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HHS Secretary Alex Azar. Photo: Oliver Contreras-Pool/Getty Image

“In the weeks and months ahead, there is a lot of action — regulatory action that we are working on,” HHS Secretary Alex Azar told Axios in a Wednesday interview.

Driving the news: President Trump signed a bill yesterday to outlaw the “gag clauses” that pharmacy benefit managers (PBMs) sometimes impose on pharmacists, preventing them from telling patients when it would be cheaper to pay cash for a prescription than to use their insurance.

“We still view ourselves as at the advanced stage of beginning at this effort” to lower drug prices, Azar said, reiterating that “everything is on the table if it helps deliver a solution.”

Between the lines: Eliminating pharmacy gag clauses had bipartisan support in Congress, and the PBM industry’s qualms faded very quickly, at least in public.

  • There isn't much more low-hanging fruit on drug prices. From here, it’s a very short road into policies — including elements of the Trump administration’s plan — that will engender hardcore opposition from one industry or another, such as PBMs or Big Pharma.

What’s next: “There’s no one single step that solves all of those issues around drug pricing. We’re chipping away at them,” Azar said.

  • He wouldn’t elaborate on the order of operations, but a proposed rule to alter the legal protections for PBM rebates is under review at the White House — strongly suggesting it’s either next, or very close to next, on the itinerary.

The bottom line: PBMs continue to take the biggest beating from the Trump administration, though Azar said pharma could still have a turn on the front burner.

  • “We’re taking on anybody that we need to take on,” he told me.

Go deeper:

Go deeper

6 hours ago - Politics & Policy

McConnell drops filibuster demand, paving way for power-sharing deal

Senate Majority Leader Chuck Schumer (R) and Minority Leader Mitch McConnell attend a joint session of Congress. Photo: Olivier Douliery/AFP via Getty Images

Senate Minority Leader Mitch McConnell has abandoned his demand that Democrats state, in writing, that they would not abandon the legislative filibuster.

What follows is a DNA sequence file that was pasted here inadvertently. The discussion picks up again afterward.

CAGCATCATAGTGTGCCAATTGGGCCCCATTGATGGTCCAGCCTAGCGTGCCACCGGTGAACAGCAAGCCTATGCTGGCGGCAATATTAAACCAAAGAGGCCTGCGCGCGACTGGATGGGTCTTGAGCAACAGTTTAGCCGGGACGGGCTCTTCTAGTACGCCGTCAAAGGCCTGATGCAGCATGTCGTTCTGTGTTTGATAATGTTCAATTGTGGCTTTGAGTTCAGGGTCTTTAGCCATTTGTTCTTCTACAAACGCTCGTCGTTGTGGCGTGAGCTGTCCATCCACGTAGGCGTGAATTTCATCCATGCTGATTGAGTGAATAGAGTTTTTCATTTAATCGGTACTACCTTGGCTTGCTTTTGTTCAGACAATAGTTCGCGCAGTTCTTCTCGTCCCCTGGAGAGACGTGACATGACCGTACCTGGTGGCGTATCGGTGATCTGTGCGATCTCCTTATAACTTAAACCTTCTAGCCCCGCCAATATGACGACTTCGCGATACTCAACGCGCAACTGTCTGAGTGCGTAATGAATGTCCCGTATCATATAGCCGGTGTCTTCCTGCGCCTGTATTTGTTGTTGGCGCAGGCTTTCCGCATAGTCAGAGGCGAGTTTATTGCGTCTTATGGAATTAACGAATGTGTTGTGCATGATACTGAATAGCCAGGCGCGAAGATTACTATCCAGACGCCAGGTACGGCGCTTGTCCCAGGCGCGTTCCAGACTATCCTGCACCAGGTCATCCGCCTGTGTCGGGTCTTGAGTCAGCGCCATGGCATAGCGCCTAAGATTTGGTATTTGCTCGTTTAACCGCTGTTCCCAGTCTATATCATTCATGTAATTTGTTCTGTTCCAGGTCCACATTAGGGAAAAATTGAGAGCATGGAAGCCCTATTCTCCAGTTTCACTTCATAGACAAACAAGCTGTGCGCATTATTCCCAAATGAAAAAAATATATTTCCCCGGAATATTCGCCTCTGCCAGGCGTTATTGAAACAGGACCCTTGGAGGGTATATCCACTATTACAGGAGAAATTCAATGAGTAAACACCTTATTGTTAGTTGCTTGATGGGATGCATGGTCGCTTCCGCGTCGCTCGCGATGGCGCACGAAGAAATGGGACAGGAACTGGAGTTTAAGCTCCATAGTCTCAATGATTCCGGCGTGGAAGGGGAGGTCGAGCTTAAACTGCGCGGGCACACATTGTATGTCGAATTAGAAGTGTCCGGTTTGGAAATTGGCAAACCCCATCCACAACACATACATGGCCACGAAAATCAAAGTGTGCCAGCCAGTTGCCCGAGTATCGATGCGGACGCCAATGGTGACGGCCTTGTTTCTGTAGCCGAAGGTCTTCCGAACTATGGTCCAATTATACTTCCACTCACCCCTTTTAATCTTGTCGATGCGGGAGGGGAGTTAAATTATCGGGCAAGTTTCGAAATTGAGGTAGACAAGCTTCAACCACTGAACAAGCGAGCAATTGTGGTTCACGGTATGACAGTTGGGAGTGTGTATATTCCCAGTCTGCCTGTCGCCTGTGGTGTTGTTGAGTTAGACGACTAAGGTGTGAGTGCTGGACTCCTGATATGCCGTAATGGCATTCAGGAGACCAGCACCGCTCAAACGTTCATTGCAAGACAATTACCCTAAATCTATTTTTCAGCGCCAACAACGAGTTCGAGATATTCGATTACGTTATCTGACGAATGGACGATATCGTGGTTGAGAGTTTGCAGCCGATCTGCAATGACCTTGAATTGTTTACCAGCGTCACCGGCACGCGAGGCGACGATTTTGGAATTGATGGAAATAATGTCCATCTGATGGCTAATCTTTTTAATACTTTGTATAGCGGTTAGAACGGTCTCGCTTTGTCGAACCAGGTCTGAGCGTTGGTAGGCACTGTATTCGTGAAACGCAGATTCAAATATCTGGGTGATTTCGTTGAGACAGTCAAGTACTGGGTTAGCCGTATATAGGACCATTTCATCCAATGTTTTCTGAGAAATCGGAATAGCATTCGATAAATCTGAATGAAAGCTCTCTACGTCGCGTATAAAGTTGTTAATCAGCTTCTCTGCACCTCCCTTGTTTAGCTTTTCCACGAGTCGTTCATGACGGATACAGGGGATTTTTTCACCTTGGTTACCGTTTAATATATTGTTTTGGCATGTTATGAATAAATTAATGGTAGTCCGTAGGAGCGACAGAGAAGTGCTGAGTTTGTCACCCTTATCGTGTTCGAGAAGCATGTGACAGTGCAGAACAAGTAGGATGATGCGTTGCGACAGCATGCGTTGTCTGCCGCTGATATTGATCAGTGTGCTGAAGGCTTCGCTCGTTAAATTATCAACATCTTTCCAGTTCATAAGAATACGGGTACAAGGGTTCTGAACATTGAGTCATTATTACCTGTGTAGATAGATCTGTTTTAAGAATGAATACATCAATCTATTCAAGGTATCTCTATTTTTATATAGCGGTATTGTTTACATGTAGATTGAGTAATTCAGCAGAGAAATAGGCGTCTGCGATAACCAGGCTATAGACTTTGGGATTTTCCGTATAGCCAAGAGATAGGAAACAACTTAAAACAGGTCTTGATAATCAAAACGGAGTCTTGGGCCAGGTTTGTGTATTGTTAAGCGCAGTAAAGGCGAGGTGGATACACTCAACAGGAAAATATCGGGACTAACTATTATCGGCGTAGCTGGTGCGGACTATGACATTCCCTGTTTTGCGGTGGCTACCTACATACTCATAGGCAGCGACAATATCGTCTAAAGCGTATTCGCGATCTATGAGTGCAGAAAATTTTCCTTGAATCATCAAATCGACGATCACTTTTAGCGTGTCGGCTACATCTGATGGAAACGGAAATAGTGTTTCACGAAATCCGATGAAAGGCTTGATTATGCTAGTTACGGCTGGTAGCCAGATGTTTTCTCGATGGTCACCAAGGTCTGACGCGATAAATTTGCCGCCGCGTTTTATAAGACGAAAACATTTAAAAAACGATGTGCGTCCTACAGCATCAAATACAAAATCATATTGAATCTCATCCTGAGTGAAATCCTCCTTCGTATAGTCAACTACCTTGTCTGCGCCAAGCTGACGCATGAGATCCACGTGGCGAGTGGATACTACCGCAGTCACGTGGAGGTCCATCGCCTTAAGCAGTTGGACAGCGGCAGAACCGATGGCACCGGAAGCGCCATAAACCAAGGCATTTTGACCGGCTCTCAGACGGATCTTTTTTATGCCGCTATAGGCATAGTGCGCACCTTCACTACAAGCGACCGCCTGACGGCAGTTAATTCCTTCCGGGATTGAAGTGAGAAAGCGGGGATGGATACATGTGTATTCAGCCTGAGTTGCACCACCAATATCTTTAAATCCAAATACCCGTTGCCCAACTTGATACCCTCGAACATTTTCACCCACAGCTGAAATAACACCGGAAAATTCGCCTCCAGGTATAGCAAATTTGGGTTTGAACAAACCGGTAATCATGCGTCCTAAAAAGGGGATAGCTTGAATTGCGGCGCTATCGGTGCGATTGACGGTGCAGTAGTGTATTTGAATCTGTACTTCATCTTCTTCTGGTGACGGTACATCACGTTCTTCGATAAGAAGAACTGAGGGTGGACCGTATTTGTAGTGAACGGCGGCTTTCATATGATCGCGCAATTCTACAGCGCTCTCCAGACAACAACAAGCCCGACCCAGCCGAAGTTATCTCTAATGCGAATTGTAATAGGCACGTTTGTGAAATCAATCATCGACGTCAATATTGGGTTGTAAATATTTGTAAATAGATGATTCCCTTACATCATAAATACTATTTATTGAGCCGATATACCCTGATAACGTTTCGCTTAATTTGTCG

Between the lines: McConnell was never going to agree to a 50-50 power sharing deal without putting up a fight over keeping the 60-vote threshold. But the minority leader ultimately caved after it became clear that delaying the organizing resolution was no longer feasible.

7 hours ago - Technology

Scoop: Google won't donate to members of Congress who voted against election results

Sen. Ted Cruz led the group of Republicans who opposed certifying the results. Photo: Stefani Reynolds/Pool/AFP via Getty Images

Google will not make contributions from its political action committee this cycle to any member of Congress who voted against certifying the results of the presidential election, following the deadly Capitol riot.

Why it matters: Several major businesses paused or pulled political donations following the events of Jan. 6, when pro-Trump rioters, riled up by former President Trump, stormed the Capitol on the day it was to certify the election results.

8 hours ago - Politics & Policy

Minority Mitch still setting Senate agenda

Illustration: Aïda Amer/Axios

Chuck Schumer may be majority leader, yet in many ways, Mitch McConnell is still running the Senate show — and his counterpart is about done with it.

Why it matters: McConnell rolled over Democrats unapologetically, and kept tight control over his fellow Republicans, while in the majority. But he's showing equal skill as minority leader, using political jiujitsu to convert a perceived weakness into strength.

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